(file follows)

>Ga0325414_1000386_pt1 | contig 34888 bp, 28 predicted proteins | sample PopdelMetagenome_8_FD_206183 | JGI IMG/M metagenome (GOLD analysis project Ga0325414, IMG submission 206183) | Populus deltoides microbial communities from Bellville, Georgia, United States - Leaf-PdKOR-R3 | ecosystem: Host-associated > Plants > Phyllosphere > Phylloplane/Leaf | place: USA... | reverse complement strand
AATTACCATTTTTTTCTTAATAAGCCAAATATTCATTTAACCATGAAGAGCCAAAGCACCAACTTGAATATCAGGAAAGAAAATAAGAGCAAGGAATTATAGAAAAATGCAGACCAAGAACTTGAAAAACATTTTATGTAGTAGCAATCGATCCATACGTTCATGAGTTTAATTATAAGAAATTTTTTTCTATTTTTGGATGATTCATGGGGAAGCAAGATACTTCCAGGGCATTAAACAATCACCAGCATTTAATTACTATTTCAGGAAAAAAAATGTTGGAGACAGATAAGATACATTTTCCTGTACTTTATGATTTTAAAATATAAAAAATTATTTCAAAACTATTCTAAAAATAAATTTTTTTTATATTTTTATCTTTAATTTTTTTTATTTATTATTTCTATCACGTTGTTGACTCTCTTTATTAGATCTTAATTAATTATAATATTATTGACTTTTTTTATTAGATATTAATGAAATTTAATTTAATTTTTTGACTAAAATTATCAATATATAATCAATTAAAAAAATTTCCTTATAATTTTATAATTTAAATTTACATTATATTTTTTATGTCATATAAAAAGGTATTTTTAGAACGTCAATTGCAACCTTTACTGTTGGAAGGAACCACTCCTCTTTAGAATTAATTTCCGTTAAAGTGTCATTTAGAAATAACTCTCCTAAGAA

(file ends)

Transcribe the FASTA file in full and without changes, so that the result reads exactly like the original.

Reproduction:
>Ga0325414_1000386_pt1 | contig 34888 bp, 28 predicted proteins | sample PopdelMetagenome_8_FD_206183 | JGI IMG/M metagenome (GOLD analysis project Ga0325414, IMG submission 206183) | Populus deltoides microbial communities from Bellville, Georgia, United States - Leaf-PdKOR-R3 | ecosystem: Host-associated > Plants > Phyllosphere > Phylloplane/Leaf | place: USA... | reverse complement strand
AATTACCATTTTTTTCTTAATAAGCCAAATATTCATTTAACCATGAAGAGCCAAAGCACCAACTTGAATATCAGGAAAGAAAATAAGAGCAAGGAATTATAGAAAAATGCAGACCAAGAACTTGAAAAACATTTTATGTAGTAGCAATCGATCCATACGTTCATGAGTTTAATTATAAGAAATTTTTTTCTATTTTTGGATGATTCATGGGGAAGCAAGATACTTCCAGGGCATTAAACAATCACCAGCATTTAATTACTATTTCAGGAAAAAAAATGTTGGAGACAGATAAGATACATTTTCCTGTACTTTATGATTTTAAAATATAAAAAATTATTTCAAAACTATTCTAAAAATAAATTTTTTTTATATTTTTATCTTTAATTTTTTTTATTTATTATTTCTATCACGTTGTTGACTCTCTTTATTAGATCTTAATTAATTATAATATTATTGACTTTTTTTATTAGATATTAATGAAATTTAATTTAATTTTTTGACTAAAATTATCAATATATAATCAATTAAAAAAATTTCCTTATAATTTTATAATTTAAATTTACATTATATTTTTTATGTCATATAAAAAGGTATTTTTAGAACGTCAATTGCAACCTTTACTGTTGGAAGGAACCACTCCTCTTTAGAATTAATTTCCGTTAAAGTGTCATTTAGAAATAACTCTCCTAAGAA